Discovering the Relevance of Words
Just saying it is awesome. A name like that can propel a man to greatness.
Remington Castle. Alexandro Bloodharvest.
I’ve been thinking a lot about names lately. Names say a lot about us, and yet we have little to no control over them. Every day children are born with names waiting for them. They become Michaels or Jennys or Norbits without any regard to their individuality.
Yet the reverse seems scarier still. Think about what the world would be like if people chose their own names. It would be pandemonium. Everybody would want a cool name. No one is going to choose to be called Irving when they could go by something cool like Gunter or Rodrigo. Or even Pandemonium. That would be an awesome name. The point is, most people can barely be trusted to name their boat. There’s no way we, as a society, could allow people the right to pick their own names. It would be irresponsible.
It all started this morning when I read that TV producer Michael Shur wrote a sports blog under the pseudonym Ken Tremendous that I started to seriously think about the name I would have given myself. As writers we spend more time than most thinking about names and titles. We give titles to our works and names to our characters, always aware of the power these labels have.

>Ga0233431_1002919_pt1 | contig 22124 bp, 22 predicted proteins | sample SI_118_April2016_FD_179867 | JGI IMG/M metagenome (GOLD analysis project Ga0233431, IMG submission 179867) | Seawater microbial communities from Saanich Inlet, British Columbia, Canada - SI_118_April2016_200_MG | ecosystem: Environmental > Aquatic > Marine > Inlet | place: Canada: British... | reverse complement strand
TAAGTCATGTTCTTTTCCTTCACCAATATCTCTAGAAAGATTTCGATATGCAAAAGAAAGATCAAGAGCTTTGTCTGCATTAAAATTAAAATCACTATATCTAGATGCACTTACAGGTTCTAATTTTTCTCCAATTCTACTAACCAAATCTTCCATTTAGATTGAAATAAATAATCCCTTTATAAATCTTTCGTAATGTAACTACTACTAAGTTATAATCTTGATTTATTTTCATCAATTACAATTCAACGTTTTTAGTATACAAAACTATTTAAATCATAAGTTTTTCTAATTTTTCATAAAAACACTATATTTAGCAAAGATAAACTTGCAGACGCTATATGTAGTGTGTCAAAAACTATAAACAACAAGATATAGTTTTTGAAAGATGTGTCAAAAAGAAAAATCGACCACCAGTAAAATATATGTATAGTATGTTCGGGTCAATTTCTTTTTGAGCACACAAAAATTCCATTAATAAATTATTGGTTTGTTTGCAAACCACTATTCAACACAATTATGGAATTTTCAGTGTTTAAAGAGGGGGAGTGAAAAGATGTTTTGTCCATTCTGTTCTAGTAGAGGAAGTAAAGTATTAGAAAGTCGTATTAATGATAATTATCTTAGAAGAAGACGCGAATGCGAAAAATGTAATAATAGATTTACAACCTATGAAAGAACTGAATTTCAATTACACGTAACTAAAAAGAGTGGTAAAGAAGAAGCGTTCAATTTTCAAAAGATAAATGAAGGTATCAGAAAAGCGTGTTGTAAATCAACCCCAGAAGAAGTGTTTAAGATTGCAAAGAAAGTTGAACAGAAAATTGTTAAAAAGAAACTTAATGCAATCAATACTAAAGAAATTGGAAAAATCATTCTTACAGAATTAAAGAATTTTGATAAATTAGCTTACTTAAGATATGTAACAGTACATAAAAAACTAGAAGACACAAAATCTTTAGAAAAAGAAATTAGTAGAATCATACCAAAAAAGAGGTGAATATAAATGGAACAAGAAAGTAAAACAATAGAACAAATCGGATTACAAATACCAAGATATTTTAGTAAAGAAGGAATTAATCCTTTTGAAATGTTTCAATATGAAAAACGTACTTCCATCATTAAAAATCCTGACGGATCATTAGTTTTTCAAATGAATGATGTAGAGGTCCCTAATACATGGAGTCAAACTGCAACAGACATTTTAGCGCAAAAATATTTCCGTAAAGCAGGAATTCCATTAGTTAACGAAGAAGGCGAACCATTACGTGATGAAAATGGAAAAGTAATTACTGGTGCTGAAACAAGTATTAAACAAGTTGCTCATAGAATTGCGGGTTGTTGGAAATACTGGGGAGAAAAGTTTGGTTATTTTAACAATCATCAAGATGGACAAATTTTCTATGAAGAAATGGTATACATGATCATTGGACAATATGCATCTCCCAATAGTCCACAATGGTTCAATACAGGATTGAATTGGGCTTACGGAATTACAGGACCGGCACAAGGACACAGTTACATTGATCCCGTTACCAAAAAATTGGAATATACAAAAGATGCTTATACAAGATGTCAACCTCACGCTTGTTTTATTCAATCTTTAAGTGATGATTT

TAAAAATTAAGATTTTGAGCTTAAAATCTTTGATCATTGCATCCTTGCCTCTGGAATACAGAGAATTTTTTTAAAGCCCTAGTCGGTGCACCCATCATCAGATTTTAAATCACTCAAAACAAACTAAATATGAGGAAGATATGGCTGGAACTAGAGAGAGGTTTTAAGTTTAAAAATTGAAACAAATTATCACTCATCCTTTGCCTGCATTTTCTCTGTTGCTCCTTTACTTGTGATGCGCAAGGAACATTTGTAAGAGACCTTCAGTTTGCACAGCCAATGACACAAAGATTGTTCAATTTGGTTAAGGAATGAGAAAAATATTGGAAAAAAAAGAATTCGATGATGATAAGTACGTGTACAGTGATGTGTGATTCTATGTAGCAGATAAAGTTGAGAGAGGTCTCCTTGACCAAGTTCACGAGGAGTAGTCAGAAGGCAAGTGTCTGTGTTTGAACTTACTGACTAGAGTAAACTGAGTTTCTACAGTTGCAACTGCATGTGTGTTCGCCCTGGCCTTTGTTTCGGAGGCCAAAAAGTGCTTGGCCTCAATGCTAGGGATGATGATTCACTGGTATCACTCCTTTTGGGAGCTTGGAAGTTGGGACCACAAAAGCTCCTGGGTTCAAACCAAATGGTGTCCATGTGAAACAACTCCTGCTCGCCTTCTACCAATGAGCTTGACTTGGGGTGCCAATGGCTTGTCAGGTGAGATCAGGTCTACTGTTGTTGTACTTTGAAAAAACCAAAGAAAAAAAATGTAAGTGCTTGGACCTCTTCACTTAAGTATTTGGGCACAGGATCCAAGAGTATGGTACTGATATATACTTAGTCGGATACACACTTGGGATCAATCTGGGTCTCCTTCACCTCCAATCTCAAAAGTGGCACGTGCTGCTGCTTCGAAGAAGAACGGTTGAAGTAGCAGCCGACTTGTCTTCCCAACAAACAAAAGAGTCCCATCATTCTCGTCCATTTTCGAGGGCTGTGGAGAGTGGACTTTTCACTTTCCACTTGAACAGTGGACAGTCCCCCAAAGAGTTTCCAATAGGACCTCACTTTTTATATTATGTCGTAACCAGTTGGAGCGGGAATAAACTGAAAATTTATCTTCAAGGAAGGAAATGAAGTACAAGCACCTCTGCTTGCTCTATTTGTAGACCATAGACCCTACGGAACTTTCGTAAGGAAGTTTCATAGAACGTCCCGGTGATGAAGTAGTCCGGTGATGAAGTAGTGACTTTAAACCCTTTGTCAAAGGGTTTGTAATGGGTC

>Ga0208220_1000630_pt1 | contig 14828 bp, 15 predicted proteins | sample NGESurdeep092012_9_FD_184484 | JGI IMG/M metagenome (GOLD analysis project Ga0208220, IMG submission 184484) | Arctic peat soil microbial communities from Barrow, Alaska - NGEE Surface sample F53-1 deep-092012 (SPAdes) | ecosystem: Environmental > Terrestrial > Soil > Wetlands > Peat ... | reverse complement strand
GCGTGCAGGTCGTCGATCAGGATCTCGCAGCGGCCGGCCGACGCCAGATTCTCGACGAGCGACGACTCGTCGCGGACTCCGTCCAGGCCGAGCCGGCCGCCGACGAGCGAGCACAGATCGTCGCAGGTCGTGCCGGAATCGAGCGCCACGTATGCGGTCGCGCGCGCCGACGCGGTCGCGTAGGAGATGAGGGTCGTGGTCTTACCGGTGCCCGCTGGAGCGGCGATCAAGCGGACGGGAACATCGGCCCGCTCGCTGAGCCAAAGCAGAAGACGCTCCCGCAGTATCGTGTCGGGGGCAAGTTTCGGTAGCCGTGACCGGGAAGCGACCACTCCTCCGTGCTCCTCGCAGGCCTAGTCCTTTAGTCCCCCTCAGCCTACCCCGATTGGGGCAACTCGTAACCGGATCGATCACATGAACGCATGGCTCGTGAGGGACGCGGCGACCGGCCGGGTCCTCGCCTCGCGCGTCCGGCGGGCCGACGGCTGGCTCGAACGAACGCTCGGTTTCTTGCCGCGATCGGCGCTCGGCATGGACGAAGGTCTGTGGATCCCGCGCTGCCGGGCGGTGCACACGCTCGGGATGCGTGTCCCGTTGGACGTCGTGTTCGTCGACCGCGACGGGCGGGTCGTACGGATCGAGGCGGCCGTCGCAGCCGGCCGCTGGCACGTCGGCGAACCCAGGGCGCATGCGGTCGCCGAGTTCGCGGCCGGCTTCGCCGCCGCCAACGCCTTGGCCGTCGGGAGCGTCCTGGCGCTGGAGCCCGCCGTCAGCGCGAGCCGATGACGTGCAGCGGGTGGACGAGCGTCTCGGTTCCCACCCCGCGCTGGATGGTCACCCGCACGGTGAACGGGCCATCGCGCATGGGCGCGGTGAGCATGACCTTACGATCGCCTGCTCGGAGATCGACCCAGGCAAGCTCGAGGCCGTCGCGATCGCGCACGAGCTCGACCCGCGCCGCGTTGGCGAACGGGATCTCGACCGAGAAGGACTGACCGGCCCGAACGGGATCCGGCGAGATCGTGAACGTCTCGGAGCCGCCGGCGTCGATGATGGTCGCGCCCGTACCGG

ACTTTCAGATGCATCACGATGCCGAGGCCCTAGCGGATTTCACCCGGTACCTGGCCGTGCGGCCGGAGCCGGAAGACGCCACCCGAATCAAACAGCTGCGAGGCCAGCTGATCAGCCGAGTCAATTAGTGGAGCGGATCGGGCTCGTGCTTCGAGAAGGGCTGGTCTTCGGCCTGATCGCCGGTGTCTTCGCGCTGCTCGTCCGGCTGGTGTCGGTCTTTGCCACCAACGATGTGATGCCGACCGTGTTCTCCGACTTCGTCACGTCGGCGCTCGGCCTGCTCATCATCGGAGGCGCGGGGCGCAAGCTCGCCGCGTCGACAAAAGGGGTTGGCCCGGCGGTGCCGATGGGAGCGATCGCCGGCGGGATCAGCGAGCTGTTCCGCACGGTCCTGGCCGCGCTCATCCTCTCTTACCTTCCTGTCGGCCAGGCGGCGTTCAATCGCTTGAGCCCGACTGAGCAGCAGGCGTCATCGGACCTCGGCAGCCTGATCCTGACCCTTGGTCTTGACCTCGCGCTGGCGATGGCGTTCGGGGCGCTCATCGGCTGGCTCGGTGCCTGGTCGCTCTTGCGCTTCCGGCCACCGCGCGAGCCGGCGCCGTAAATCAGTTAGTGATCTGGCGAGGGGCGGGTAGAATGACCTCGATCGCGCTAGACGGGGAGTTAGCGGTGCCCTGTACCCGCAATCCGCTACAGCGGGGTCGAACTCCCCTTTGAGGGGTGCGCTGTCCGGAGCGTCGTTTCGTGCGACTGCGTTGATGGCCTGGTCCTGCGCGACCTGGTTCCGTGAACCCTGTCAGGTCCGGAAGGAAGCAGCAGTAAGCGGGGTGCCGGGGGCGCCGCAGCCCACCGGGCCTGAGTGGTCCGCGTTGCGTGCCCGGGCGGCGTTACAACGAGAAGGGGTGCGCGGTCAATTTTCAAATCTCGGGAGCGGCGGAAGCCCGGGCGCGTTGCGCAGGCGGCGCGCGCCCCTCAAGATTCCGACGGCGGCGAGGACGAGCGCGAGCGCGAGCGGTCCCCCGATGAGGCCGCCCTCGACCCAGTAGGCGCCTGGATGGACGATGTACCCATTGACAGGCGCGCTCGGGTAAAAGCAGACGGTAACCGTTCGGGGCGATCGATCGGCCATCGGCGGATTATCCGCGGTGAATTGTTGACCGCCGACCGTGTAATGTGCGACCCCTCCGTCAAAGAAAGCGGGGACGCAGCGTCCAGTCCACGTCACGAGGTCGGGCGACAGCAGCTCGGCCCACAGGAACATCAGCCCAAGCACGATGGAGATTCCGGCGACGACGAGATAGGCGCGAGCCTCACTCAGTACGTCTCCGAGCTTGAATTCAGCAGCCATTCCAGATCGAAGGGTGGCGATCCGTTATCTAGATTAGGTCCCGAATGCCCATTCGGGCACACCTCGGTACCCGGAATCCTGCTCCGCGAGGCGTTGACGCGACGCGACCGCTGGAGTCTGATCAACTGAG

Our very own J. Gabriel Allan wrote a piece a while back about the power of names and the way they influence our perception of others. My question is a little different.
I want to know what you would call yourself if you wrote your life. What you name yourself if you were your own boat?
Me, I can’t decide. It’s a toss up between Billy Knightblade and Special Agent Don Shark.